Laurie B. LaRusso, MS, ELS
A capsule containing a tiny camera that takes pictures of the lining of the intestines is one tool doctors have to help detect
cancer, and sources of bleeding in the small intestine that current tests cannot always find. The procedure is called capsule endoscopy.
You swallow a small capsule that contains a camera. As the capsule is digested, it passes through your small intestine while the camera snaps pictures twice every second. The capsule is eventually excreted naturally, without you feeling anything unusual.
As the capsule moves through the GI tract, it sends signals to a data recorder worn on a belt around your waist. You wear the recorder for about eight hours as you go about your daily activities. The images stored on the data recorder can be downloaded to a computer and viewed by a physician.
Swallowing a capsule with a camera may seem like a science fiction plot but its happening now. Here is some information about the parts that make up this fascinating capsule.
The capsule that contains the tiny camera is about the size of a large vitamin. It moves smoothly and painlessly through your digestive system, and is excreted in a bowel movement.
The capsule sends data to sensors placed on the abdomen. The sensors send the information to a data recorder worn on a belt around the waist. This recorder receives data containing the pictures of the entire digestive system.
Image data from the data recorder is downloaded to a computer equipped with special software Physicians can then view the images as a video clip or as individual photos on the computer monitor.
In many cases, doctors rely on endoscopy to view the small intestine. This involves inserting a thin, lighted tube with a camera, down the throat, through the stomach, and into the small intestine. However, an endoscope cannot reach all of the 20-foot-long small intestine. Capsule endoscopy can provide pictures of the entire length of the small intestine.
This helps to find problems in the small intestine that may not have been previously be seen.
The capsule results are used along with other endoscopic and radiological tests to help make a diagnosis. It is not a replacement for these tests.
Here is a small list of conditions that may be checked out with the capsule:
The capsule is safe. There may be minor side effects, but major problems are rare. Very rarely, the capsule can stuck in the digestive track and surgery may be required to remove the capsule.
Studies done on the effectiveness of the capsule have also been positive, especially when it is used to evaluate sources of bleeding. Capsule endoscopy has been found to be equal to or better than some other tests commonly used.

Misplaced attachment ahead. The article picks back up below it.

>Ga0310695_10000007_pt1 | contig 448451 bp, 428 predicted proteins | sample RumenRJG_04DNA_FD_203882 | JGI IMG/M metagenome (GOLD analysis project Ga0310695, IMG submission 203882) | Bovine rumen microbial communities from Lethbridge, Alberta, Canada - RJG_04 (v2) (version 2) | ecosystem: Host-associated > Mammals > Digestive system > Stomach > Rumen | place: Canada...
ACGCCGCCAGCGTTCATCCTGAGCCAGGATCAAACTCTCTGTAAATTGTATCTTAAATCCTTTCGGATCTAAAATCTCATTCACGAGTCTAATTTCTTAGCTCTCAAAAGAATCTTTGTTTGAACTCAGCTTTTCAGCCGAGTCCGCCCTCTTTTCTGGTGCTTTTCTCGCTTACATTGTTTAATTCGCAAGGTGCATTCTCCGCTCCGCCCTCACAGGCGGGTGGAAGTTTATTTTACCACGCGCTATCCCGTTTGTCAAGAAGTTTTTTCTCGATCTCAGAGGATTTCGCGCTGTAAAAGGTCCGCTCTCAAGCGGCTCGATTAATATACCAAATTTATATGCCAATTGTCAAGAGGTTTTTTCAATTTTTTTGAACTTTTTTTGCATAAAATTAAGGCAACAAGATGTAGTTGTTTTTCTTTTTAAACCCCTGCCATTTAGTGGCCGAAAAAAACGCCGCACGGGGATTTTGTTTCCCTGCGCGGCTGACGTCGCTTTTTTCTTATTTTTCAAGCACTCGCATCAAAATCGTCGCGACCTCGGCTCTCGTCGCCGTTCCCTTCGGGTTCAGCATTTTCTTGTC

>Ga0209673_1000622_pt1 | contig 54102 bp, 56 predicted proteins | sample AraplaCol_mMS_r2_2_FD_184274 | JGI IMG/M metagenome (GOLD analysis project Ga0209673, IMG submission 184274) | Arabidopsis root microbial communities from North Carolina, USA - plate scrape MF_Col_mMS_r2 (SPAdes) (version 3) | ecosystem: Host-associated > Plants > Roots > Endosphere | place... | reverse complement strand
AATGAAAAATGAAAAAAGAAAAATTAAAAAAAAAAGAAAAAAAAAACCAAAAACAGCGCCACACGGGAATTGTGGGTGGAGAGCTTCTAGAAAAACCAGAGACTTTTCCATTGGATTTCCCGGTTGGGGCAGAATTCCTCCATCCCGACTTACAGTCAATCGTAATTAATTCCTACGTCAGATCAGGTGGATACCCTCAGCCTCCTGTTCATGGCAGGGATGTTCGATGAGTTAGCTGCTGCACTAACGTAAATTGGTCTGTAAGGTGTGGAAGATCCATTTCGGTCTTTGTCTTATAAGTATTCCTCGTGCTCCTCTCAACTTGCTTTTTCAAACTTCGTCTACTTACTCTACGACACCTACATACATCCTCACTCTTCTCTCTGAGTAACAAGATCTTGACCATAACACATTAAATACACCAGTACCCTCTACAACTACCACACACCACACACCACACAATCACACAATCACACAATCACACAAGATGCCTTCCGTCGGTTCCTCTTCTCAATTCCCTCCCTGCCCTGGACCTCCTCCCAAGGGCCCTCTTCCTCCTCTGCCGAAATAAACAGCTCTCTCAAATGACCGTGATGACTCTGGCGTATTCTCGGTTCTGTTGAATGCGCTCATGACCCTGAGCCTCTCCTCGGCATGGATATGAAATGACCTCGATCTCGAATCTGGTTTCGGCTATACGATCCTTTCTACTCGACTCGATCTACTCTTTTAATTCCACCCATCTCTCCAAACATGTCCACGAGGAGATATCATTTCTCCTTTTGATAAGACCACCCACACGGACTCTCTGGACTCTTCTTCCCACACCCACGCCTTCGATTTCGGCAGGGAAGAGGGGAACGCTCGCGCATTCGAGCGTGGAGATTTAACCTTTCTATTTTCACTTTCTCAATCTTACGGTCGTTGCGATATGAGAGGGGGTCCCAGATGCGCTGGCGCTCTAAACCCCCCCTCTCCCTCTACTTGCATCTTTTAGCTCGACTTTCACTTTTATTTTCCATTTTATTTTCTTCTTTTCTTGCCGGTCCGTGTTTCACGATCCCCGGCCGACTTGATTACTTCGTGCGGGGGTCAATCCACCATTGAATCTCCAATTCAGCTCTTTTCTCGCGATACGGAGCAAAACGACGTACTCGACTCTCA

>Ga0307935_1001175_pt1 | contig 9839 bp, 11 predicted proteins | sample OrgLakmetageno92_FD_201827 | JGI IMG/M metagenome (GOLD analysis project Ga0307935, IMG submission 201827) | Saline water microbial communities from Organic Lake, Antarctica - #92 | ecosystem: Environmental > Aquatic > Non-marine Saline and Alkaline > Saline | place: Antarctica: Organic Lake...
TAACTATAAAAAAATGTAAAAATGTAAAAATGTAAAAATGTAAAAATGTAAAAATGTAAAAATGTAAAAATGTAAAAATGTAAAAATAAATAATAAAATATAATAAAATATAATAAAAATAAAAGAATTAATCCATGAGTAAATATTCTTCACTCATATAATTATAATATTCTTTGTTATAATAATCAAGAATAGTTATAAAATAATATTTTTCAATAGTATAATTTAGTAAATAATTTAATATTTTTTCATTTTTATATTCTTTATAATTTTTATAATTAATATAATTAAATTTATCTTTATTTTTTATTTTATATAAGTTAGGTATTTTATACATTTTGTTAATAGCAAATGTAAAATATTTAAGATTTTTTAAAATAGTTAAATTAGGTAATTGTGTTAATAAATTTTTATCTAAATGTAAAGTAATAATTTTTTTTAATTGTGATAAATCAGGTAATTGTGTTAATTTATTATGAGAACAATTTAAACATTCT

Some evidence indicates that capsule endoscopy may also be effective in evaluations of the colon, but most of the evidence so far is conflicting. More research is being done on the effectiveness of capsule endoscopy in routine colon procedures.
The capsule may not be used on patients with:
Capsule endoscopy is a peek into exciting medical innovations that may keep us healthy without certain hassles of endoscopies or colonoscopies.
National Digestive Diseases Information Clearinghouse
US Food and Drug Administration
Canadian Task Force on Preventive Health Care
The Canadian Association of Gastroenterology (CAG)
Colonoscopy. EBSCO DynaMed website. Available at: http://www.ebscohost.com/dynamed/what.php. Updated October 9, 2012. Accessed November 20, 2012.
Eliakim R, Fireman Z, Gralnek IM, et al. Evaluation of the PillCam Colon capsule in the detection of colonic pathology: results of the first multicenter, prospective, comparative study.
Given Diagnostic Imaging System - K010312. U.S. Food and Drug Administration website. Available at: http://www.fda.gov/MedicalDevices/ProductsandMedicalProcedures/DeviceApprovalsandClearances/Recently-ApprovedDevices/ucm085396.htm. Updated June 2009. Accessed October 25, 2010.
Occult gastrointestinal bleeding . EBSCO DynaMed website. Available at: http://www.ebscohost.com/dynamed/what.php. Updated October 30, 2012. Accessed November 20, 2012.
Preparing for Capsule Endoscopy. American Gastroenterology Association website. Available at: http://www.gastro.org/patient-center/procedures/capsule-endoscopy. Updated April 2008. Accessed November 20, 2012.
Schoofs N, Deviere J, Van Gossum A. PillCam colon capsule endoscopy compared with colonoscopy for colorectal tumor diagnosis: a prospective pilot study.
Van Gossum A, Munoz-Navas M, Fernandez-Urien I, Carretero C, Gay G, Delvaux M, Lapalus MG, Ponchon T, Neuhaus H, Philipper M, Costamagna G, Riccioni ME, Spada C, Petruzziello L, Fraser C, Postgate A, Fitzpatrick A, Hagenmuller F, Keuchel M, Schoofs N, Devière J. Capsule endoscopy versus colonoscopy for the detection of polyps and cancer. http://www.ncbi.nlm.nih.gov/entrez/query.fcgi?db=pubmed&cmd=Retrieve&dopt=Abstract&list_uids=19605831
Last reviewed November 2012 by Brian P. Randall, MD
Please be aware that this information is provided to supplement the care provided by your physician. It is neither intended nor implied to be a substitute for professional medical advice. CALL YOUR HEALTHCARE PROVIDER IMMEDIATELY IF YOU THINK YOU MAY HAVE A MEDICAL EMERGENCY. Always seek the advice of your physician or other qualified health provider prior to starting any new treatment or with any questions you may have regarding a medical condition.
Copyright © EBSCO Publishing. All rights reserved.